The monitors were on for an hour, and then Chastain came in to talk to us. She confirmed that indeed everything was normal, that the baby has decels associated with my few and far between contractions, but that they were normal decels. She said she talked to the OB on duty and they wanted to keep me on the monitors at the hospital overnight, and also do an ultrasound. When she left the room, Carissa told me there’s no reason I should still be at the hospital. The monitoring proved my baby was fine, I definitely did not need to stay the night there, and it just meant I’d be really uncomfortable all night. When Chastain came back I told her I’d feel more comfortable going home, to which she agreed, but wanted an ultrasound done before I left to make sure fluid levels were good. She said she’d try to make sure that happened before midnight. When she left the room, Carissa again said an ultrasound was unnecessary and that I should just walk out and get as much rest as I could. Chastain came back in and I told her I wanted to leave with no ultrasound, that I would monitor my baby with kick counts, and that since I already had an ultrasound scheduled the next day at the doctor’s office I would just go to that. Chastain really advised me against leaving, because she had to professionally, and she said if I left the hospital it’d be against medical advice, or AMA. While it was scary to hear that, I said I still wanted to go, and signed a waiver and left.

It was incredibly hard for me to be that assertive and go against what the doctor and midwife recommended, and I’m sure I never would have left had Carissa not been there to talk me through it. She, George, and I were all in agreement there was nothing wrong with the baby and the best thing for everyone (except maybe the hospital it seemed) was for us to go home and wait for labor to take its course. Chastain must have known how I was feeling about the whole thing because she gave me a hug on my way out, told me there were no hard feelings and that we were welcome back anytime. I will also add she was the most natural of the four midwives in the practice, so if anyone were to deliver my baby I’d want it to be her. Terri, the midwife who sent me to the hospital, on the other hand, was the most aggressive.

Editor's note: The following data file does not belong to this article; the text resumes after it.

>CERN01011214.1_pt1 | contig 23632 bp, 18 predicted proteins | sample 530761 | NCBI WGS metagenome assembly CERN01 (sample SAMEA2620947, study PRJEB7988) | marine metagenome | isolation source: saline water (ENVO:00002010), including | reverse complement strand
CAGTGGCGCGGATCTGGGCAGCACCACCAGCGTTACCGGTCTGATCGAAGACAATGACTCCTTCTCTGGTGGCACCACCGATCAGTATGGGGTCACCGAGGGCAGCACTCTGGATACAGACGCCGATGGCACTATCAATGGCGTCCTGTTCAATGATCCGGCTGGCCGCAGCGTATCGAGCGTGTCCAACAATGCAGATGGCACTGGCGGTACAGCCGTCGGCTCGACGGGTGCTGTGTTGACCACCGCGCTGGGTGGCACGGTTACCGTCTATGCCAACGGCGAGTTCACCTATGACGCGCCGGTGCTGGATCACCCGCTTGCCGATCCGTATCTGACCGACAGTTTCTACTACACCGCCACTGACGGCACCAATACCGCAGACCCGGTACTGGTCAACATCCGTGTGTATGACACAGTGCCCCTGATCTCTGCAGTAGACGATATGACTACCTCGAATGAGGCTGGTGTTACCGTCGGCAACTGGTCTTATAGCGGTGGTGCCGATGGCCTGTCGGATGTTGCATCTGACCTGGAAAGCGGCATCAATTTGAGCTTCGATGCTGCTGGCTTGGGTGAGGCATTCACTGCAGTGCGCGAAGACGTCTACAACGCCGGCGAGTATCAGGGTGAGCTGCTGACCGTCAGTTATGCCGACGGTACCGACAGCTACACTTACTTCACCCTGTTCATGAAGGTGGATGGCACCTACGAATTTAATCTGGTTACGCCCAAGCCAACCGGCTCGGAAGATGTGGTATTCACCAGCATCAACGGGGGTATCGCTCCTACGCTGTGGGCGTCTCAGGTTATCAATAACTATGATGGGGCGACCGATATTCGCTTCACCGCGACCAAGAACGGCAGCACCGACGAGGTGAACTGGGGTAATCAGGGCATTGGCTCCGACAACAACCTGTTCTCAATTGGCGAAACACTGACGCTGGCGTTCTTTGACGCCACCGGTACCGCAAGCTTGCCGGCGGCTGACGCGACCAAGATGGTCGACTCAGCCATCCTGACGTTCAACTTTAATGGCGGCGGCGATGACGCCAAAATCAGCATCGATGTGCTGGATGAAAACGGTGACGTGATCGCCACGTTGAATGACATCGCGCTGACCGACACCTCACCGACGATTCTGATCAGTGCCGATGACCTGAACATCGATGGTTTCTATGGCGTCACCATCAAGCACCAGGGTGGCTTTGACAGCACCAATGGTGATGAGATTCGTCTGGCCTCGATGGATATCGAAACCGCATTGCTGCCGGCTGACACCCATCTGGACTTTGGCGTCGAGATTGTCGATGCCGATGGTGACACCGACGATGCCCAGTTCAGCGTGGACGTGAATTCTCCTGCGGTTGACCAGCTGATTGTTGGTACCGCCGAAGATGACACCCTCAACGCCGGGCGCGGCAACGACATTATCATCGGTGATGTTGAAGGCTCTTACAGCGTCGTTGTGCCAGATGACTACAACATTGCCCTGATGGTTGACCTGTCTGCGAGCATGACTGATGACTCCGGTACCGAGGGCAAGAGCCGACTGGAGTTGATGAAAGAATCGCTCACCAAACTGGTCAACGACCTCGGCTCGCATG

As soon as we got in the car my contractions picked up big time, and baby boy started moving around a ton more. I definitely believe there is something to be said for the environment one is in, and that I would labor better outside the hospital.

We got home around midnight, and as Eva was still with her aunt Lizzie at a sleepover, I was hoping I could get some sleep. Unfortunately my ideas were all wrong and I couldn’t sleep at all because my contractions wouldn’t let me, despite how tired I was. I also noticed they hurt a lot, lot more when I laid down as opposed to when I would be sitting on my exercise ball or standing and trying to walk/rock my way through them. On top of the pain, I was freezing cold with an achy back due to lack of sleep, and super emotional. I saw Eva’s stuffed foxy on the couch and started crying because I missed her and was disheartened due to this baby taking seemingly forever to come out. I remembered my friend Melissa had an annoyingly long birth with her last one so I found her birth story online and re-read it, which helped me feel the slightest bit better.